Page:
They are two major diabetes types that exist: type 1 and type 2 diabetes.
Both kinds of diabetes are chronic disorders that affect the body’s blood sugar or blood glucose control. Glucose is the food that feeds the cells of the body, but a key is required to get into the cells. That’s the secret to insulin.
Insulin does not exist in patients with type 1 diabetes.
Insulin does not adapt to patients with type 2 diabetes as often as they can, and also may not contain enough insulin later in the disease. You may think knowingly that it has a broken key.
Both forms of diabetes can cause blood sugar to be chronically elevated. This raises the risk of complications of diabetes.
Symptoms of diabetes
Diabetes types 1 and 2 can have symptoms such as:
- Frequent urination
- Sedated feeling
- Always feeling very sleepy
- Blurry vision
- Slow healing of wounds or sores
- Frequent infections
- Increased thirst
Causes of Type 1 and Type 2 Diabetes
Causes of Type 1 Diabetes
In order to prevent external attacks, including dangerous viruses and bacteria, the body’s immune system is responsible.
The immune system errors the corporal healthy cells for alien invaders in individuals with Type 1 diabetes. The immune system is responsible for targeting and killing beta cells that contain insulin in the pancreas. The body is unable to generate insulin after these beta cells are killed.
Often the immune systems assault the body’s cells, researchers don’t realize. It can be linked to genetic and environmental causes, such as virus exposure. Autoimmune development is underway.
Causes of Type 2 Diabetes
Insulin resistance is normal in people with type 2 diabetes. The body also produces insulin, but cannot properly use it.
Investigators do not know how insulin-resistant certain individuals, while others are not, although many lifestyle factors, including their inactivity and excess weight, may contribute.
There may also be other genetic and environmental influences. Your pancreas can attempt to compensate by making extra insulin when you develop type 2 diabetes. Glucose accumulates in the bloodstream when your body is unable to properly produce insulin.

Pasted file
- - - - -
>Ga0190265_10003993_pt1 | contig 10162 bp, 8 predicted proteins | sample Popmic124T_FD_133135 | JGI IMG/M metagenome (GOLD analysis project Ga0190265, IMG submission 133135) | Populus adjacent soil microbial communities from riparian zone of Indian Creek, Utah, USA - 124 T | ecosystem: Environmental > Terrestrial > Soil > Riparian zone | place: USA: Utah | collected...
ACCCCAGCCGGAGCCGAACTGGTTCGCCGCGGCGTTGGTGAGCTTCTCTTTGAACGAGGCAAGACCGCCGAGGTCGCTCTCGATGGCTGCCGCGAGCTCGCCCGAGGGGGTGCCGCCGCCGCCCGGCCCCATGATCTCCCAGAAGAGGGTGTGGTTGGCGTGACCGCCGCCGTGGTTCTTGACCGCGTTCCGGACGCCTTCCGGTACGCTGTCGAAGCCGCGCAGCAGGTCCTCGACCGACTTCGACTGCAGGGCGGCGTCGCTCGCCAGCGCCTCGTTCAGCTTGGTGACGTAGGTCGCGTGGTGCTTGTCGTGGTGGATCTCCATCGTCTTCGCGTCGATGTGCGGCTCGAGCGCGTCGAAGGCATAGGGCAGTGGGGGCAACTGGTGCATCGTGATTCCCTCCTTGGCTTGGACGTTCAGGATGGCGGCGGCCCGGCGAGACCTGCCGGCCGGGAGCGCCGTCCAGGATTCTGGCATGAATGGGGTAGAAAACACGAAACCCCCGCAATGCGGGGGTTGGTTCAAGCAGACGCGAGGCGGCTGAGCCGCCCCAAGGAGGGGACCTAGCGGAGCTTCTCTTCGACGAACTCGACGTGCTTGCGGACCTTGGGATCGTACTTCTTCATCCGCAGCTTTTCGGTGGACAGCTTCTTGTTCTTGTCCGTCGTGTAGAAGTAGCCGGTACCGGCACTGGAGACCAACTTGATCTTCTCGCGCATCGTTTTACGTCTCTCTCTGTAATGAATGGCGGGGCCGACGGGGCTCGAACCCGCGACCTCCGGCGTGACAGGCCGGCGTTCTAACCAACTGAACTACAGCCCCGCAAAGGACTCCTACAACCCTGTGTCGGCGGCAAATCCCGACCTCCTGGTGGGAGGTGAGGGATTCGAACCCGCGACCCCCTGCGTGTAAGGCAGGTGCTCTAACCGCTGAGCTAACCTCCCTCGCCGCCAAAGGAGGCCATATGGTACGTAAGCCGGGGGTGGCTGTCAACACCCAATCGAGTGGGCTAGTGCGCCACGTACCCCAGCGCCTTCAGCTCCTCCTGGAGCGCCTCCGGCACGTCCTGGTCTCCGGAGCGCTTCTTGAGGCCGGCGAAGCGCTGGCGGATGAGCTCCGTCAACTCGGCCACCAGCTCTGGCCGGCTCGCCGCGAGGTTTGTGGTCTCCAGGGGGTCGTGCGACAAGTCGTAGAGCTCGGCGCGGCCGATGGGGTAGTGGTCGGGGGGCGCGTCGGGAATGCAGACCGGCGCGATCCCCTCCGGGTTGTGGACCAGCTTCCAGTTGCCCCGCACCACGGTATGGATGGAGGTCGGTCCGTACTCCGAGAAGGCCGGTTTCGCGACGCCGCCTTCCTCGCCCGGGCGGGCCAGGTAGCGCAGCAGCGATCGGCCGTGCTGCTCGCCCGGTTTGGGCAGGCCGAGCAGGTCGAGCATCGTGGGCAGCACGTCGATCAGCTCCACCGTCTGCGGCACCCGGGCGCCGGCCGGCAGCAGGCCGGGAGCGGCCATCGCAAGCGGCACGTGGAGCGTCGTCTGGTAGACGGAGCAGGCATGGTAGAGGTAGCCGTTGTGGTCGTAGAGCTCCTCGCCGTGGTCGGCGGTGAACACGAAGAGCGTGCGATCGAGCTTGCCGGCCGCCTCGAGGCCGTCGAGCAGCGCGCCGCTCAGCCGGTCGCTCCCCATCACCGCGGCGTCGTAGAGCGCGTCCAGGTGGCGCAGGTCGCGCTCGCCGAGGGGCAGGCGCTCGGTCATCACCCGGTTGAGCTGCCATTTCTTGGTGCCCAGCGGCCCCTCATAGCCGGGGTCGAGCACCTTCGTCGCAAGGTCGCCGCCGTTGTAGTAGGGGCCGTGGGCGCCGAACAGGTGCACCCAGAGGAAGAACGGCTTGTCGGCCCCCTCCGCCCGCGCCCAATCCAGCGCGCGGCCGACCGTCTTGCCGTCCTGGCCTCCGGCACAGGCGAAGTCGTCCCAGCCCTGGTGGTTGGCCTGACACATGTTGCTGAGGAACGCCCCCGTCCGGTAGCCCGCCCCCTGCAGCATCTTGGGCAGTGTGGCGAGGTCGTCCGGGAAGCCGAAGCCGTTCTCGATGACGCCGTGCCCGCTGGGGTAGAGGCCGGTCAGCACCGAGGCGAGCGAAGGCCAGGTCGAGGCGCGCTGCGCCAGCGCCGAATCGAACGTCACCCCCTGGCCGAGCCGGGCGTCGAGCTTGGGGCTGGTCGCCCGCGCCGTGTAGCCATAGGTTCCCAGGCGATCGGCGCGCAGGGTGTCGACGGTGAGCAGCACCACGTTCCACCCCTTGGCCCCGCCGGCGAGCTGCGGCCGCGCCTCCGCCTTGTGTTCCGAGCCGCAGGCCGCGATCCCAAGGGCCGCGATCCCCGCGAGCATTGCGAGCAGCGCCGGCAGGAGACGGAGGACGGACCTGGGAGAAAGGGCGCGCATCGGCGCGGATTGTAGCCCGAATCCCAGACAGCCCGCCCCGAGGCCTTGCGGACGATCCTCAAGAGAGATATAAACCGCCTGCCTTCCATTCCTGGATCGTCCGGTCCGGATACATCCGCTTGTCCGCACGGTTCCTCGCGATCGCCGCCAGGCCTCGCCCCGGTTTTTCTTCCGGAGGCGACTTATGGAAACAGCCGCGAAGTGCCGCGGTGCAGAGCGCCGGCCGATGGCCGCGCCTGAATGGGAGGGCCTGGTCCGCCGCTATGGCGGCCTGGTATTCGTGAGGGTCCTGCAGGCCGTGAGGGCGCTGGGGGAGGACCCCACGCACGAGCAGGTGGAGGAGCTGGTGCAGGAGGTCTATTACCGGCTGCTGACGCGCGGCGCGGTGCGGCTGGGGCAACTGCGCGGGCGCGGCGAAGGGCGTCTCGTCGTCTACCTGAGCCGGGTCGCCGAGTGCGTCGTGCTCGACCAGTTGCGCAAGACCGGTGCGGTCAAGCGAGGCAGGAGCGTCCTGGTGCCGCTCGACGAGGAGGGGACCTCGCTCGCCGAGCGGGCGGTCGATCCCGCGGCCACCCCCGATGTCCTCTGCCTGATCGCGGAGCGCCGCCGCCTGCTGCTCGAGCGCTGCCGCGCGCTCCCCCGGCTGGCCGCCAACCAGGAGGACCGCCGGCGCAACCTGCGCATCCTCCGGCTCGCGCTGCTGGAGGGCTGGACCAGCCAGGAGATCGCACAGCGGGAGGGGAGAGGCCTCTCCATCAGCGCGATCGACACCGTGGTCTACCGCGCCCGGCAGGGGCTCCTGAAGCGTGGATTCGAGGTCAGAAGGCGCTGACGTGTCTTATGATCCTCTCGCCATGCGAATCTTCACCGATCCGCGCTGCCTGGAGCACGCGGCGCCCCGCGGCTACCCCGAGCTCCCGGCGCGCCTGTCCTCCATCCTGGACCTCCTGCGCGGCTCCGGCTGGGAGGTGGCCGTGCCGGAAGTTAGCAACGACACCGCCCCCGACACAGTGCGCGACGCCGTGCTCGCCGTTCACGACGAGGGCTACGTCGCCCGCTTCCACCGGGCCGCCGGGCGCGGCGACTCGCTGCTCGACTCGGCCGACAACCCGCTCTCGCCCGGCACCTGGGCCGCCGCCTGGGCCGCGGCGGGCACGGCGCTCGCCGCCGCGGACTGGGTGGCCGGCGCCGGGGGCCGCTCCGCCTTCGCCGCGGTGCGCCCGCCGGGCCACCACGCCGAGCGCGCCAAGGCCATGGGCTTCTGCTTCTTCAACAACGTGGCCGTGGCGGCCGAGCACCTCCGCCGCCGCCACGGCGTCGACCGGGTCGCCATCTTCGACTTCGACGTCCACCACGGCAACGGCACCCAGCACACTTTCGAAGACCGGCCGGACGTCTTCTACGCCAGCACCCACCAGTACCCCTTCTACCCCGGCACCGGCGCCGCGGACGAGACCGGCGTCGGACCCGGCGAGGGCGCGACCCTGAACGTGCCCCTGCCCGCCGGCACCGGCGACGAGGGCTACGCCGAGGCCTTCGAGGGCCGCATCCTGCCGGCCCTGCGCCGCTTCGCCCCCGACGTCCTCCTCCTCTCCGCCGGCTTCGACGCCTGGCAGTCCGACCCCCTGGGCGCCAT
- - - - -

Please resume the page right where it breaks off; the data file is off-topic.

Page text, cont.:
Risk Factors for Type 1 and Type 2 Diabetes
Risk Factors for Type 1 Diabetes
The history of the family matters, anyone with a parent or a sibling with type 1 diabetes has a significantly higher chance of having the disease. The presence of certain genes suggests an elevated risk of developing type 1 diabetes.
While type 1 diabetes can occur at any age, it occurs at two visible peaks. The first peak occurs in children between 4 and 7 years of age, and the second in children between 10 and 14 years of age.
Also, the prevalence of type 1 diabetes continues to rise as you move away from the equator.
Risk Factors for Type 2 Diabetes
Getting fat or obese is a big risk. Keeping fat predominantly in your abdomen instead of your hips and thighs can lead to a higher risk.
The risk of type 2 diabetes rises when you have a parent or sibling that has type 2 diabetes. The less physically active you are, the higher your risk. Physical exercise helps regulate your weight, it uses glucose as energy and makes your cells more insulin-sensitive. Also, Type 2 diabetes increases as you get older, from age 45 upward.
Pre-diabetes is also a disorder in which the blood sugar is higher than average, but not elevated enough to be labeled as diabetes. Unchecked, pre-diabetes leads to type 2 diabetes.
Can Type 1 and Type 2 diabetes be Diagnosed?
A1C or hemoglobin glycid is known for the key examination used to detect type 1 and type 2 with diabetes.
In the last two to three months, this blood test will assess the normal blood sugar. You can have your blood drawn or a little poke on your finger.
In recent months, the greater your blood sugar levels, the greater your A1C level. As a percentage, test results are expressed. Diabetes is seen at an A1C average of 6.5% or higher.
For people with sickle cell anemia or sickle cell function, the A1C test is not correct. Your doctor would have to take a separate examination whether you have this disorder or characteristic.
Can Type 1 and type 2 Diabetes be Treated?
For Type 1 diabetes, there is no treatment. People with type 1 diabetes can not manufacture insulin, so it has to be pumped daily into the bloodstream.
The test of blood sugar is a vital aspect of diabetes type 1 treatment as levels can rise and decrease rapidly.
Type 2 diabetes can be treated and even cured by diet and exercise alone, but often patients require additional assistance. If improvements in your lifestyle are not adequate, your doctor can prescribe medication to help your body make better use of insulin.
Your blood sugar control, too, is an important aspect of the treatment of type 2 diabetes. This is the only way to determine if the goal level is reached.
Your doctor can prescribe often or more regularly monitoring your blood sugar. Your doctor may prescribe insulin injections if your blood glucose levels are elevated.